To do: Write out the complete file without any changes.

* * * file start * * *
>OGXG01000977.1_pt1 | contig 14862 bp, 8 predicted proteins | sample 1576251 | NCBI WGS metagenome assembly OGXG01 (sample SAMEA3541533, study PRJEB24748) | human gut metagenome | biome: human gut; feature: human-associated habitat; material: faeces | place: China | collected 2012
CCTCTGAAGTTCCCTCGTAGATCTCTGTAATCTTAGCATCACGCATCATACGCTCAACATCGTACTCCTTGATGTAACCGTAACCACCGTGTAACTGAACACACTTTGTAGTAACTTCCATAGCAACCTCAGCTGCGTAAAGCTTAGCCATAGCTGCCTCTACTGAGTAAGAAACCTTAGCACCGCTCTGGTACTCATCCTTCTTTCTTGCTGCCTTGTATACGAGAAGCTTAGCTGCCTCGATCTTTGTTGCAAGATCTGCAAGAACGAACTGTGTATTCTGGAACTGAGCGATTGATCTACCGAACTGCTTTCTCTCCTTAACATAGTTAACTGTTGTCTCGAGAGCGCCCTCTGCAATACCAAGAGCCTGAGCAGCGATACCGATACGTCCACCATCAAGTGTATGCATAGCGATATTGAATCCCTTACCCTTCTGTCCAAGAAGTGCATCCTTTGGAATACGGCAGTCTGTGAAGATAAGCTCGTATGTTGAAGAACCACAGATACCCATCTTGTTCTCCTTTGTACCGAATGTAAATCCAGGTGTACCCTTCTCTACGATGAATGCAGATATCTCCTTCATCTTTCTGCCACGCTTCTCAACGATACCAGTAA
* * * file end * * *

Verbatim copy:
>OGXG01000977.1_pt1 | contig 14862 bp, 8 predicted proteins | sample 1576251 | NCBI WGS metagenome assembly OGXG01 (sample SAMEA3541533, study PRJEB24748) | human gut metagenome | biome: human gut; feature: human-associated habitat; material: faeces | place: China | collected 2012
CCTCTGAAGTTCCCTCGTAGATCTCTGTAATCTTAGCATCACGCATCATACGCTCAACATCGTACTCCTTGATGTAACCGTAACCACCGTGTAACTGAACACACTTTGTAGTAACTTCCATAGCAACCTCAGCTGCGTAAAGCTTAGCCATAGCTGCCTCTACTGAGTAAGAAACCTTAGCACCGCTCTGGTACTCATCCTTCTTTCTTGCTGCCTTGTATACGAGAAGCTTAGCTGCCTCGATCTTTGTTGCAAGATCTGCAAGAACGAACTGTGTATTCTGGAACTGAGCGATTGATCTACCGAACTGCTTTCTCTCCTTAACATAGTTAACTGTTGTCTCGAGAGCGCCCTCTGCAATACCAAGAGCCTGAGCAGCGATACCGATACGTCCACCATCAAGTGTATGCATAGCGATATTGAATCCCTTACCCTTCTGTCCAAGAAGTGCATCCTTTGGAATACGGCAGTCTGTGAAGATAAGCTCGTATGTTGAAGAACCACAGATACCCATCTTGTTCTCCTTTGTACCGAATGTAAATCCAGGTGTACCCTTCTCTACGATGAATGCAGATATCTCCTTCATCTTTCTGCCACGCTTCTCAACGATACCAGTAA